Snak'obal Jnak'obal

Indigenes on the margin of society

The youths of the dancing collective “Snak’obal Jnak’obal” are between 12 and 22 years old and live in the north of the colonial city San Christóbal de las Casas which is situated in Chiapas, Mexico. They belong to the indigenous peoples of “Tzotzil” and “Tzeltal” which are deeply rooted in the ancient culture of the Maya. On one hand Mexico is proud of this heritage attracting many visitors from foreign countries.
But in reality, the descendants of the Maya are socially and economically living on the margin of society.

Although they present a third of the Mexican population, the indigenious peoples have hardly access to education which is why about half of them can neither read nor write. Due to environmental destruction and loss of their territory, most indigenes have to fight daily for the basis of existence and become victims of violence. Even though several aid agencies called attention to this topic, there hasn’t been the slightest improvement of their living conditions, yet. Quite the contrary – more and more adolescents belonging to an indigenous group carry an identity crisis inside. They deny their roots to protect themselves from discrimination.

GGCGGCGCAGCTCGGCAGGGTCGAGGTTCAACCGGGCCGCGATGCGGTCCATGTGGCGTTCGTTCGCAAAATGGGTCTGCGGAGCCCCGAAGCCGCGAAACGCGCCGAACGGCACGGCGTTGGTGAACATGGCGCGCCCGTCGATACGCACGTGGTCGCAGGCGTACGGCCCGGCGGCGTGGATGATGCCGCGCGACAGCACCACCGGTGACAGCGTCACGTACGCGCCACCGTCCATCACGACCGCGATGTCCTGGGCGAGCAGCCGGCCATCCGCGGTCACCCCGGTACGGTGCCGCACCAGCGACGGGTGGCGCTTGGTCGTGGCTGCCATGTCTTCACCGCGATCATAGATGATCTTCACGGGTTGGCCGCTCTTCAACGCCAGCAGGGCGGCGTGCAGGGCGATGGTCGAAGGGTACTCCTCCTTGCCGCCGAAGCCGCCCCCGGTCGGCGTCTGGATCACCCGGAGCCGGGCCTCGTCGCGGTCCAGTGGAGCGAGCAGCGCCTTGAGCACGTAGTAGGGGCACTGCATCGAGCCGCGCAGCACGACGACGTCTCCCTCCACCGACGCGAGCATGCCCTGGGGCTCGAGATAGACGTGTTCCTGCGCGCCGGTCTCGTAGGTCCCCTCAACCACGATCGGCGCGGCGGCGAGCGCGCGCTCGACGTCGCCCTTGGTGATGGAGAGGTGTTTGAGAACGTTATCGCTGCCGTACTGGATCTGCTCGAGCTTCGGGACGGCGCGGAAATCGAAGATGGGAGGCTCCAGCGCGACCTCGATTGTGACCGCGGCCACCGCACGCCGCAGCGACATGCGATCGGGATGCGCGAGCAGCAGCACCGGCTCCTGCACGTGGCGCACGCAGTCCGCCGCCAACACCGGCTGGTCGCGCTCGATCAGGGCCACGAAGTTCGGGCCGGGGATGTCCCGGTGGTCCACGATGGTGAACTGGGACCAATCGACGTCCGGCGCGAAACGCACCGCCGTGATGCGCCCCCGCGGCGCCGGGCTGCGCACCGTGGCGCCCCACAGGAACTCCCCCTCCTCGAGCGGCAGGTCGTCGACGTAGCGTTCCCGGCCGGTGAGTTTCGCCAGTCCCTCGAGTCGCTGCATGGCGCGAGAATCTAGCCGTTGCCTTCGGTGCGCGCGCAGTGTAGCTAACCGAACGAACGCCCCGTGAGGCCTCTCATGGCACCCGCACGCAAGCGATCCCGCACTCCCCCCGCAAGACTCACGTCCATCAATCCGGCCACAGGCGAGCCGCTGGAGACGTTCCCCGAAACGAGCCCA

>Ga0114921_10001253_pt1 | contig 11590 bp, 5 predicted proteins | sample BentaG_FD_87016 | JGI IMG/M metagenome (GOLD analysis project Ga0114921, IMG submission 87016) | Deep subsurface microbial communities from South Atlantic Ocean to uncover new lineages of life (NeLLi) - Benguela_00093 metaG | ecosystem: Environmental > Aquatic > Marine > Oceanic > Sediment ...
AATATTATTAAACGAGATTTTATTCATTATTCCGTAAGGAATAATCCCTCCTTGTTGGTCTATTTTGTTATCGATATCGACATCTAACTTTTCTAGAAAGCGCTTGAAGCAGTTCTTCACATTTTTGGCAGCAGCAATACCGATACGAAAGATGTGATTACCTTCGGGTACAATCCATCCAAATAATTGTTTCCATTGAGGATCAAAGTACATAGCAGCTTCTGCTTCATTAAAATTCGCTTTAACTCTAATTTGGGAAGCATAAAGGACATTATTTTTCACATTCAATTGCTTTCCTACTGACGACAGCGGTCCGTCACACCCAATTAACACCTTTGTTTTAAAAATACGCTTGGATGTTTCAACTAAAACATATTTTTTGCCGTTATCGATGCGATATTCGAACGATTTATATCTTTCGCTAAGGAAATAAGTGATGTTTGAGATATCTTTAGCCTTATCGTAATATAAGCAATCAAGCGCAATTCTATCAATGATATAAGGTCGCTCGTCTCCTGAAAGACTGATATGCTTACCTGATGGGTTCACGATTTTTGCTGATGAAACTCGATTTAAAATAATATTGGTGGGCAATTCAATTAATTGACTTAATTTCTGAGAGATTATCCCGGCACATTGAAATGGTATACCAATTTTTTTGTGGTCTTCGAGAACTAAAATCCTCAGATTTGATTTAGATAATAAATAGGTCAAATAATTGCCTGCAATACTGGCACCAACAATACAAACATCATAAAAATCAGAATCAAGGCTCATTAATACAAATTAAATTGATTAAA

Individual development

With the help of art, the youngsters of the dancing group try to find their own place between tradition and the modern world and to stand their ground. Therefore they meet three times per week to create dance choreographies together. In doing so, they make use of their whole body and learn to get a better sense for it. Those trainings create room to express oneself and to let the thoughts run free. The foundation for it are the questions “who am I?”, “who do I want to be?” and “whom do I want to tell who I am?” They understand this search for identity as a source of inspiration as well as a political statement.

Recover your own shadow

Translated, the name of the dancing collective means “my shadow and the shadow of the strange”. People who enter in the shadow of a tree cannot distinguish between their own and the tree’s shadow anymore. The same thing happens when people move from the countryside into the city: the own shadow gets lost in the big shadow of social classes – the individuality gets lost.
The Mexican youths now want to recover their shadow and thus their uniqueness through art.

Everyone who wants to find out more about this year’s ensemble of Snak’obal Jnak’obal can find more on this page.

“Sak’il Tsek – The white skirt”

The dance of “Snak’obal Jnak’obal” speaks its own language. With a lot of tactfulness and a remarkable sensitivity, the group creates scenes on stage, which are far beyond linguistic levels. By professionally connecting elements of modern dance with scenic work their universal message is easily communicated.

With their performance “Sak’il Tsek” in English 'the white skirt', the youngsters tell their stories and experiences of living in a city as indigenes in a modern dance choreography.

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